“Overall, our e-commerce sales increased on a reported comp basis of 22%, and 19.5% excluding FX and gas. These numbers do not include the increases that we’re seeing with Instacart,” Chief Financial Officer Richard Galanti told analysts in a conference call late Thursday. “Instacart comes into our warehouses and purchases, and that goes into warehouse sales.”

Costco has been doing more business via Instacart as the online grocery provider has expanded its geographic footprint, according to Galanti. Members can shop for Costco groceries online from the retailer’s Instacart-powered site as well as through the Instacart marketplace.

“We’ve dramatically improved the value proposition over the last two years,” Galanti said of Costco’s relationship with Instacart. “It’s growing at big numbers — high double-digit numbers — but it’s on a small base,” he added.

Reported net earnings for the third quarter were $906 million, or $2.05 per diluted share, compared with $750 million, or $1.70 per diluted share, a year ago. Excluding the benefit from a non-recurring tax item of $73 million, or 16 cents per diluted share, adjusted earnings per share (diluted) for the 2019 quarter were $1.89.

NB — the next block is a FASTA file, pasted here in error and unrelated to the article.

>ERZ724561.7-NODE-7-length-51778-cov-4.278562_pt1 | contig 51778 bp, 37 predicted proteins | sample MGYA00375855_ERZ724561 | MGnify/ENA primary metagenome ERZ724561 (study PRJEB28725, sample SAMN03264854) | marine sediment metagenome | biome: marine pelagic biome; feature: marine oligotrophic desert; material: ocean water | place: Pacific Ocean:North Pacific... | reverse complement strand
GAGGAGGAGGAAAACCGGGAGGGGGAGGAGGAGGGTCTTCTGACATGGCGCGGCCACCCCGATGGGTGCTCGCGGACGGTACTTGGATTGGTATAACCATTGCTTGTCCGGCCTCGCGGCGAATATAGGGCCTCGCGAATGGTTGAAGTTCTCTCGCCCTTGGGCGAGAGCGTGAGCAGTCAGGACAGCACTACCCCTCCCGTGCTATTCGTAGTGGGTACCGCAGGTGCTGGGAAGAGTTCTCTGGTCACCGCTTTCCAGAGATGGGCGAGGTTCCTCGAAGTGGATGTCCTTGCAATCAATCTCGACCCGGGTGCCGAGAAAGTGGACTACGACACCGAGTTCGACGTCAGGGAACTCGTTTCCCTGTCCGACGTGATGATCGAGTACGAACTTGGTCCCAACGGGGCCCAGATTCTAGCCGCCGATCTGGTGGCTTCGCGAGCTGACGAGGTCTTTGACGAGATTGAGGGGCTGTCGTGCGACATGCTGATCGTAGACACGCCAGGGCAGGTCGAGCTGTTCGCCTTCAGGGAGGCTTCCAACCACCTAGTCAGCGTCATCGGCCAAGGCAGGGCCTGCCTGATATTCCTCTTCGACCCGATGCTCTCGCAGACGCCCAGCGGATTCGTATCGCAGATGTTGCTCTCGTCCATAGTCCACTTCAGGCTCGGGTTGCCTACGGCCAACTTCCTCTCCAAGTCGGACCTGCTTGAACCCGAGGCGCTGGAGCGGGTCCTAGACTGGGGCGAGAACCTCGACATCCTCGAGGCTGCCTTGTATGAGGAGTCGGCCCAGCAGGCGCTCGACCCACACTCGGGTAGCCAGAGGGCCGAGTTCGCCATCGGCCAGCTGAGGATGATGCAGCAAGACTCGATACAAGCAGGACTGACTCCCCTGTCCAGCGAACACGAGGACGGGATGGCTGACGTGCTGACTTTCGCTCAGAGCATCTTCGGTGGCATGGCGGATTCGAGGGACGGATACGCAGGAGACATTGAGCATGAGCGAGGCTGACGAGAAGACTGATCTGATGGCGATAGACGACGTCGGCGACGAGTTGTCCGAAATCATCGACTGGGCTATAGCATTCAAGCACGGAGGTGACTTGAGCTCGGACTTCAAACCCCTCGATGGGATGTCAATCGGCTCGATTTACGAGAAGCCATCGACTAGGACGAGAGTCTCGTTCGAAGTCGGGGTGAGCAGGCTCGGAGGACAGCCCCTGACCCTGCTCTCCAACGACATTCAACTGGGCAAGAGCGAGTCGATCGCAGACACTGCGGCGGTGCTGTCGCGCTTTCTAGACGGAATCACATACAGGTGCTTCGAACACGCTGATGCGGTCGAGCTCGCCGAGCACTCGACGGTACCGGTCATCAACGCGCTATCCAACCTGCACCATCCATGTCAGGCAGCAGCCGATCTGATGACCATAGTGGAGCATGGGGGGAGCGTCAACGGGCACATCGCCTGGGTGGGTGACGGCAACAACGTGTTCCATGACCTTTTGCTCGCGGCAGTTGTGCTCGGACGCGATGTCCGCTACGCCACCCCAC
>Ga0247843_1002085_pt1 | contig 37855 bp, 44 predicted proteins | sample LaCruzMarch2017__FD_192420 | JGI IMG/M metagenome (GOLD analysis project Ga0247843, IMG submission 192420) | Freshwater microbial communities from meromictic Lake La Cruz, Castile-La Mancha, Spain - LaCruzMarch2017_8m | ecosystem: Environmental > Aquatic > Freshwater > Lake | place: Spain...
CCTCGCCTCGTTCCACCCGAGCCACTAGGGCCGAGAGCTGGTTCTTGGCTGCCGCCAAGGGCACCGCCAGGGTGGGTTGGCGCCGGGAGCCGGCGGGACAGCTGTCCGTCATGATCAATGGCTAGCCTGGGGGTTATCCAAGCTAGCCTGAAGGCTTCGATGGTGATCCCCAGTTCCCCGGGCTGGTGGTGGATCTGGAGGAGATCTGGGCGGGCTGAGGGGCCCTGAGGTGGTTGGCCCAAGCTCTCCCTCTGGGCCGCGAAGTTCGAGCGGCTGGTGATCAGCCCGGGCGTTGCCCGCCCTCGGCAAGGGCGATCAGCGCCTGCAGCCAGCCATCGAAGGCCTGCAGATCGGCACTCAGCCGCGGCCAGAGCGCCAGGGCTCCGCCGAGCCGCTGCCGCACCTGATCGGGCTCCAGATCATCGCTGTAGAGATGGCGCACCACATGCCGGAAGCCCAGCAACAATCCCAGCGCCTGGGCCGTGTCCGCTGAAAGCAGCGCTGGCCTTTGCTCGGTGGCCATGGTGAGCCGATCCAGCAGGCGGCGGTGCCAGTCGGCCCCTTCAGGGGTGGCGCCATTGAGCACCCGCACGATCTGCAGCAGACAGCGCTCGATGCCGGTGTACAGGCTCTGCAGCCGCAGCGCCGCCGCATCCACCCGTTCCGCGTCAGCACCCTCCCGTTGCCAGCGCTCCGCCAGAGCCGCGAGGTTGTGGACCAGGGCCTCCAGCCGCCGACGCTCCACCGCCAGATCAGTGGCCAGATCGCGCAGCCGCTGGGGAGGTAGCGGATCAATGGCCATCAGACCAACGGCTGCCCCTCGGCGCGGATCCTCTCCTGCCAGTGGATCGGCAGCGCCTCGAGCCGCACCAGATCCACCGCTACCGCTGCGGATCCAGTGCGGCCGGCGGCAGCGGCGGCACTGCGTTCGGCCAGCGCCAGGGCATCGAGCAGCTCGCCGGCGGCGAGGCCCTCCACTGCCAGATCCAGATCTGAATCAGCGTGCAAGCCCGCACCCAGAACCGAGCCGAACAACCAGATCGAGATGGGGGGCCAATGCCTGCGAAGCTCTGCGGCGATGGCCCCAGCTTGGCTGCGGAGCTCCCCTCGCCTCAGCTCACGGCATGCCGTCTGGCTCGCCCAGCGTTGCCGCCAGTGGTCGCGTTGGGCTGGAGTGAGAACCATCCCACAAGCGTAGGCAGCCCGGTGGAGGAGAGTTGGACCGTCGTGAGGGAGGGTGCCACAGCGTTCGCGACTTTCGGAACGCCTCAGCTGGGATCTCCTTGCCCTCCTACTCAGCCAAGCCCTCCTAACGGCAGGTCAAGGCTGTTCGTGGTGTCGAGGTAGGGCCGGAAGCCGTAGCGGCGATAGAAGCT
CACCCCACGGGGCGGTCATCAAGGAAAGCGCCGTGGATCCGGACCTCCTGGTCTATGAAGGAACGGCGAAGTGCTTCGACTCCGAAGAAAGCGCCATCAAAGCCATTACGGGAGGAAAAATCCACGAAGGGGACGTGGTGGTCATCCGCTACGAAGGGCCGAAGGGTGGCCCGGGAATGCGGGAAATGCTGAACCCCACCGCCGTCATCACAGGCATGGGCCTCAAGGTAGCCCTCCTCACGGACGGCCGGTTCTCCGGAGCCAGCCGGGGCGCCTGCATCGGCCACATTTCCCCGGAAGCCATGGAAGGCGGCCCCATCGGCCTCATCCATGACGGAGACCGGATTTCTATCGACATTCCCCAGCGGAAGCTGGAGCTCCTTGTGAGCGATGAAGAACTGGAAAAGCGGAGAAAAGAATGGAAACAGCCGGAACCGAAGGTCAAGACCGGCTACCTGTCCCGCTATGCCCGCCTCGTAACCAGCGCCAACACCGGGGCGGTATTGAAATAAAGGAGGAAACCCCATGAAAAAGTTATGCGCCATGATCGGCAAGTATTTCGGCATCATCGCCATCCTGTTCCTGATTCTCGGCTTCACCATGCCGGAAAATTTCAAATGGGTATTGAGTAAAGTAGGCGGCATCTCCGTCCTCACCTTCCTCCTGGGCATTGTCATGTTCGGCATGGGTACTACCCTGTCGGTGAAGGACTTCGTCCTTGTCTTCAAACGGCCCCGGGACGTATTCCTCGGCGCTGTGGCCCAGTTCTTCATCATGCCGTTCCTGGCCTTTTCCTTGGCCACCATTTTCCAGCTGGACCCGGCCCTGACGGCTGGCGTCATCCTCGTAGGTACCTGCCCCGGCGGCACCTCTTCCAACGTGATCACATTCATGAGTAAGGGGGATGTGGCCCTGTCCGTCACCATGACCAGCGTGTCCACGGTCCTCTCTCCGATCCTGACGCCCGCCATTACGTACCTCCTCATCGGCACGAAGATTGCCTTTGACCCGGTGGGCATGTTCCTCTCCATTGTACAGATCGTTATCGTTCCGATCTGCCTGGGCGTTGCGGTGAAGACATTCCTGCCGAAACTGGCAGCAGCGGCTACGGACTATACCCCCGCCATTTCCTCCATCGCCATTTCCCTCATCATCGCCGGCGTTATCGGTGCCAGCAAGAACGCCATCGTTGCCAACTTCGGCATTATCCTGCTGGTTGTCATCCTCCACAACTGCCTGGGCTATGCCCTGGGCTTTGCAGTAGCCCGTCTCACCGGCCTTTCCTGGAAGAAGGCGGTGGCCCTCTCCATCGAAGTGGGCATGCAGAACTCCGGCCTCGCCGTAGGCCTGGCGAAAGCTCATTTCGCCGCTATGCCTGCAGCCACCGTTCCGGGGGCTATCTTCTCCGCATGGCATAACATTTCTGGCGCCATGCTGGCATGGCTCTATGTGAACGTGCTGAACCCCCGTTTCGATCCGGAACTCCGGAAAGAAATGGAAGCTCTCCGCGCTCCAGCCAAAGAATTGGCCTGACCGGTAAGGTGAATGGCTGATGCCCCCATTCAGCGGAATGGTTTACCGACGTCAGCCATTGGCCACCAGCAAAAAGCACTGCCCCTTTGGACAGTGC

Analysts, on average, had forecast adjusted EPS of $1.82, with estimates ranging from a low of $1.68 to a high of $1.90, according to Refinitiv/Thomson Reuters.

Jefferies analyst Christopher Mandeville reported that Costco had “another solid showing” in the third quarter in gross margin percentage for its core merchandise categories (food and sundries, hardlines, softlines and fresh foods), which grew 9 basis points year over year and 21 basis points from the previous quarter on a core-on-core basis.

“Management remains laser-focused on driving top-line growth by continuing to execute on various initiatives,” Mandeville said in a research note late Thursday. “Costco’s offering of private-label specialty items, both food and nonfood, as well as organics in fresh and shelf-stable products, continues to expand and resonate with members, as evidenced by consistent, positive mid- to high-single-digit monthly comps in these categories.”